What it also offers is a lingering look at the simply spectacular soaring landscapes of the Peak District and its lovely traditional towns and villages like Edale, Hayfield and Chapel-en-le-Frith.
Unfortunately, at around 175 miles from central London — trains from Edale to Euston take just under three hours — the Peaks are beyond the capital's commuter zone. But as a location for a weekend bolthole or family holidays they would be a great choice, with exceptional value for money.
And the area's enduring tourist trade (which will inevitably be boosted by the series) means letting a property out while you are not using it is a distinct possibility.
According to the latest research by holidaylettings.co.uk, owners of holiday lets in the Derbyshire Peaks earn an average of £425 per week.
One of the key locations featured in The Village is Edale, a perfect location for keen walkers since it sits at the start of the Pennine Way, a 268-mile marathon which ends in Scotland. There are, happily, plenty of less gruelling walks to discover too, as well as mountain biking and climbing. The village has a pub, café — and a riding school if you'd rather avoid using your own legs to get about. The village is pristine Peak District; all 17th century stone cottages and vistas of rolling hills.
"People like Edale because you have got a station, with trains to Sheffield and Manchester, it is very picturesque, and there is a real village community," said Louise Downs, branch manager of Saxton Mee estate agents.
Despite its beauty, the area has barely been discovered by London's second home owners, which means prices are reasonable. Downs estimates that you could buy a two-bedroom traditional cottage for between £200,000 and £250,000, and a three-bedroom property for up to around £280,000. Another key location for The Village is Hayfield. Its pretty high street stars in the show, although in real life the village is popular with commuters from Manchester and Stockport and is considered one of the smartest addresses in the Peaks.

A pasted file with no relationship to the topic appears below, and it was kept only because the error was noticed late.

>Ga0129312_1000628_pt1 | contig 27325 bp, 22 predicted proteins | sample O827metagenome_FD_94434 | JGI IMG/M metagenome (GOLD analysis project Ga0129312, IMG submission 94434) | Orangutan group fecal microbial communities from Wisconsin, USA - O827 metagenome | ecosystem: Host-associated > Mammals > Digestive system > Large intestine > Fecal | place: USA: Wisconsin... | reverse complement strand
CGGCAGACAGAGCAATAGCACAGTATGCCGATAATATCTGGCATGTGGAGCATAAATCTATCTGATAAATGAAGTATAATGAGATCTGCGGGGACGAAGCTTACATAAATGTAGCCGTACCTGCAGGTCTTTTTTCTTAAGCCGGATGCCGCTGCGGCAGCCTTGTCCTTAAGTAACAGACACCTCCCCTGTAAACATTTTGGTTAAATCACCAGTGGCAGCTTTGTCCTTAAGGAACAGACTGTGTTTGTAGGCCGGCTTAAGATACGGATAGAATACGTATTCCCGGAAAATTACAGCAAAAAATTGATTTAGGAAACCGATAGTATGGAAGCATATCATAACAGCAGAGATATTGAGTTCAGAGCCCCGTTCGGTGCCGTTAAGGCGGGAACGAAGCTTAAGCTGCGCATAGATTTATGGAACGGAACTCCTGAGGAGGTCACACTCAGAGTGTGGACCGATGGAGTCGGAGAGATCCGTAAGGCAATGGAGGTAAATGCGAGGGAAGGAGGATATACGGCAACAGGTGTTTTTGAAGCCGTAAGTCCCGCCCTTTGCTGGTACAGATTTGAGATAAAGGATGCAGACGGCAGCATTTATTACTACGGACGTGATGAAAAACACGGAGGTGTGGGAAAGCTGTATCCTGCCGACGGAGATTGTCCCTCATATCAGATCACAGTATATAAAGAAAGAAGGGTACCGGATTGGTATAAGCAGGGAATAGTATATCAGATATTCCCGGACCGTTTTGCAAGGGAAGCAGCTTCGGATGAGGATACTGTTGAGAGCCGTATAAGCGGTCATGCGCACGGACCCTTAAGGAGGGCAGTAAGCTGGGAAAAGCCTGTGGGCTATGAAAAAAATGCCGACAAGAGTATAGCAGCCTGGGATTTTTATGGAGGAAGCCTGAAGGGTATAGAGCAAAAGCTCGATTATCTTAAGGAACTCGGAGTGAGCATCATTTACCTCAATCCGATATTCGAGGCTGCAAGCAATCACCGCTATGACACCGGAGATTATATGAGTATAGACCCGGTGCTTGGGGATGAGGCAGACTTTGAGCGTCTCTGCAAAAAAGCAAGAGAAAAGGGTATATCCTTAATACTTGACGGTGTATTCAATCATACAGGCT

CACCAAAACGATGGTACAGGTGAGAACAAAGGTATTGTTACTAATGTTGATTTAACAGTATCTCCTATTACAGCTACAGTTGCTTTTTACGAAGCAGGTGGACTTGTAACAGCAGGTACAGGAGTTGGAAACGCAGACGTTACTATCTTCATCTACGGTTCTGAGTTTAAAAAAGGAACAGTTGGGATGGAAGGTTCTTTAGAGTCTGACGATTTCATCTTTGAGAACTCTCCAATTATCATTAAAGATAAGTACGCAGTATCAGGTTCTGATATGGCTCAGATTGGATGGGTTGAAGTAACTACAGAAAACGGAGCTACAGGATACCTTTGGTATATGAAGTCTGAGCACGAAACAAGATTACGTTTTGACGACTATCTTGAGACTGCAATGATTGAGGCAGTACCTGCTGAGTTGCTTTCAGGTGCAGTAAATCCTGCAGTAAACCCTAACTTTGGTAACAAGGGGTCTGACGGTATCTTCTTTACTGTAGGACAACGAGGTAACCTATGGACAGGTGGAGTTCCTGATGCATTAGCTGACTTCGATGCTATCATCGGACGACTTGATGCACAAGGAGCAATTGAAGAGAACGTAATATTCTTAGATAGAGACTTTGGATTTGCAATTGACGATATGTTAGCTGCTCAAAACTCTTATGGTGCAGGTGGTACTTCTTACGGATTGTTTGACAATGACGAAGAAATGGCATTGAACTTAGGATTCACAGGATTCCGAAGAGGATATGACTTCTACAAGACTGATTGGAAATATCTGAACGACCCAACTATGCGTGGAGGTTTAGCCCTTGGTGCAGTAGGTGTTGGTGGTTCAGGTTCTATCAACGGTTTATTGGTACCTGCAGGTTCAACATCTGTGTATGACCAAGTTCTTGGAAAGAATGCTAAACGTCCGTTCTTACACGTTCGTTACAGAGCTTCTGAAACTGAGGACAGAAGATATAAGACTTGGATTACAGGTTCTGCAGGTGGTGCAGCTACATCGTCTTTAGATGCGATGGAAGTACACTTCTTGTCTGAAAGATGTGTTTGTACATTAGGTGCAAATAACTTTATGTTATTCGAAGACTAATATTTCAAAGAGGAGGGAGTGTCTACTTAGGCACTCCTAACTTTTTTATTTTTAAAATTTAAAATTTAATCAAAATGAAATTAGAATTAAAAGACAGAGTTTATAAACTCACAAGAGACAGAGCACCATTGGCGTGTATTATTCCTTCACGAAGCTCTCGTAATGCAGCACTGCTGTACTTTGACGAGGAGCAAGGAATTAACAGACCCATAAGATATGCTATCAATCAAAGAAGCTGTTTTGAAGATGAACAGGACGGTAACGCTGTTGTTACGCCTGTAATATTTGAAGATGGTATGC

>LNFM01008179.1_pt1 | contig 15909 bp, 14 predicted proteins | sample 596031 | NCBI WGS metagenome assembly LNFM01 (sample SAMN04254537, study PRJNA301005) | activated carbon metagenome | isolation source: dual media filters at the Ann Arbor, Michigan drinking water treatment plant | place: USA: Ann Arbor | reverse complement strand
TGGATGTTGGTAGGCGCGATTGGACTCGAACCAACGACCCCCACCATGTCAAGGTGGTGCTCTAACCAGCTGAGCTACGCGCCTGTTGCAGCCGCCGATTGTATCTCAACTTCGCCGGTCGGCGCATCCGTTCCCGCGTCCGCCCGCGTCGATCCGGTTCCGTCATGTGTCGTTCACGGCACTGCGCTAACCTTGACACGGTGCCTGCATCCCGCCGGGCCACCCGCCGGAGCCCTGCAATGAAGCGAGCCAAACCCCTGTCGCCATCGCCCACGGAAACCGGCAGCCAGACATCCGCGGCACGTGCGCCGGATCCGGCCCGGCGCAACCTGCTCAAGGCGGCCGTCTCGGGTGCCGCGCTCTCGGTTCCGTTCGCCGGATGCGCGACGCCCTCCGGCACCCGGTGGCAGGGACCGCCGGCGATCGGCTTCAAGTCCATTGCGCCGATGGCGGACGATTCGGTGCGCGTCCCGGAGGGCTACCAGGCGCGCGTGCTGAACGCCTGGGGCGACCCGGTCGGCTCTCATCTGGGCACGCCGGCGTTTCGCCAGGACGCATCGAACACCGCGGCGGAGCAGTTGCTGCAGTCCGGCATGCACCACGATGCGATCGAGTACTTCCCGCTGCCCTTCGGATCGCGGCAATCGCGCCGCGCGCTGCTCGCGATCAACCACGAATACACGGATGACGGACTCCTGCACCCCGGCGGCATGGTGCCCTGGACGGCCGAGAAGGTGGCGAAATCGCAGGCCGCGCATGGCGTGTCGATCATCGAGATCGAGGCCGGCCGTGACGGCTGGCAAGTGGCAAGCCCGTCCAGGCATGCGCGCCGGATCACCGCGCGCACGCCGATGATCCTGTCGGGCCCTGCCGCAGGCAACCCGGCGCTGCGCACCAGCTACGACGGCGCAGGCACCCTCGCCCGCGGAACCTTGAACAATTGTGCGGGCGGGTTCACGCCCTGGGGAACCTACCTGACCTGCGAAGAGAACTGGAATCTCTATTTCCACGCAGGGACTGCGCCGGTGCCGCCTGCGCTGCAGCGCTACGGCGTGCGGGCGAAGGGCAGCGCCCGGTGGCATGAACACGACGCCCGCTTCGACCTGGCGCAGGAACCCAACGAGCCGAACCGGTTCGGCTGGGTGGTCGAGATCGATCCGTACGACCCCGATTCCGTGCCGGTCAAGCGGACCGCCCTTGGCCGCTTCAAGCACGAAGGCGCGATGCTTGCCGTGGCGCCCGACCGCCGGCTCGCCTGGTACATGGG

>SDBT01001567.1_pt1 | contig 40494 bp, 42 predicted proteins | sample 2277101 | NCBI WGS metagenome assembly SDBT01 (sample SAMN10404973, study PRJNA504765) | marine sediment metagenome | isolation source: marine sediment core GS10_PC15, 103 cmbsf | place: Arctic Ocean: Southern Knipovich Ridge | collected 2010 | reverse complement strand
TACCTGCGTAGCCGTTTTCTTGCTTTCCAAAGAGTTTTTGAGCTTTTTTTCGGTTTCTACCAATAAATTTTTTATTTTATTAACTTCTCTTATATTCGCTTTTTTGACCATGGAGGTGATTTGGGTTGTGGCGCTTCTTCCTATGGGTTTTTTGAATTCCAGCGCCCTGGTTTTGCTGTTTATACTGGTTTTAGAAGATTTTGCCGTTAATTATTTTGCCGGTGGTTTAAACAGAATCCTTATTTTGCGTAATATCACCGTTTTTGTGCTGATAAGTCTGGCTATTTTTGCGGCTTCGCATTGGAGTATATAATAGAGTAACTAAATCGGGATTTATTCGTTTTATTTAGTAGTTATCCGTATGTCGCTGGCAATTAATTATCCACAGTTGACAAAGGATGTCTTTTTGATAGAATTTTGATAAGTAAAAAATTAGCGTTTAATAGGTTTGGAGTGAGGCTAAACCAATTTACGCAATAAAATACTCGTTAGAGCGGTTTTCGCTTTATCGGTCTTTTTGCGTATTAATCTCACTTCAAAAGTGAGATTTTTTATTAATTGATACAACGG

"It is very welcoming and warm," said Lorraine Batty, manager of Gascoigne Halman estate agents. "The views and the countryside are just glorious and stunning; people come here and then fall in love."
The village has some pleasingly old-school shops — greengrocers, butchers, general store and post office — plus several cafés and pubs. The nearest station is New Mills, a 10-minute drive away, and from there you can be in Manchester in less than 45 minutes, making city nights out more than feasible.
A pretty two-bedroom village cottage would cost around £185,000, while a four-bedroom barn conversion would typically cost from £500,000 to around £700,000. The Village also shot scenes at the extravagantly named Chapel-enle-Frith (the local area was once a wooded hunting ground and the village has a medieval chapel, hence the Norman name "chapel in the forest"). This village is a little larger than Hayfield, and has more going on.
There are several pubs, cafés and restaurants, a smattering of shops, a leisure centre and several active sports clubs, plus a train station with services to Manchester. To the north is heather-covered moorland, while to the south is White Peak, a spectacular swathe of grassland.
For days out, the Chestnut Centre Otter, Owl and Wildlife Park comes highly recommended, and there is a weekly street market.
Expect to pay up to £125,000 for a traditional two-bedroom stone cottage with a courtyard garden — although you will pay a premium for particularly great views and off-street parking.
"The people are really friendly in Chapel," said Lorraine Brookes, senior sales executive at Sutherland Reay estate agents. "It is very much a typical High Peak village, very family orientated, and with a lot to do. It is a thriving little town and everywhere you look there are hills."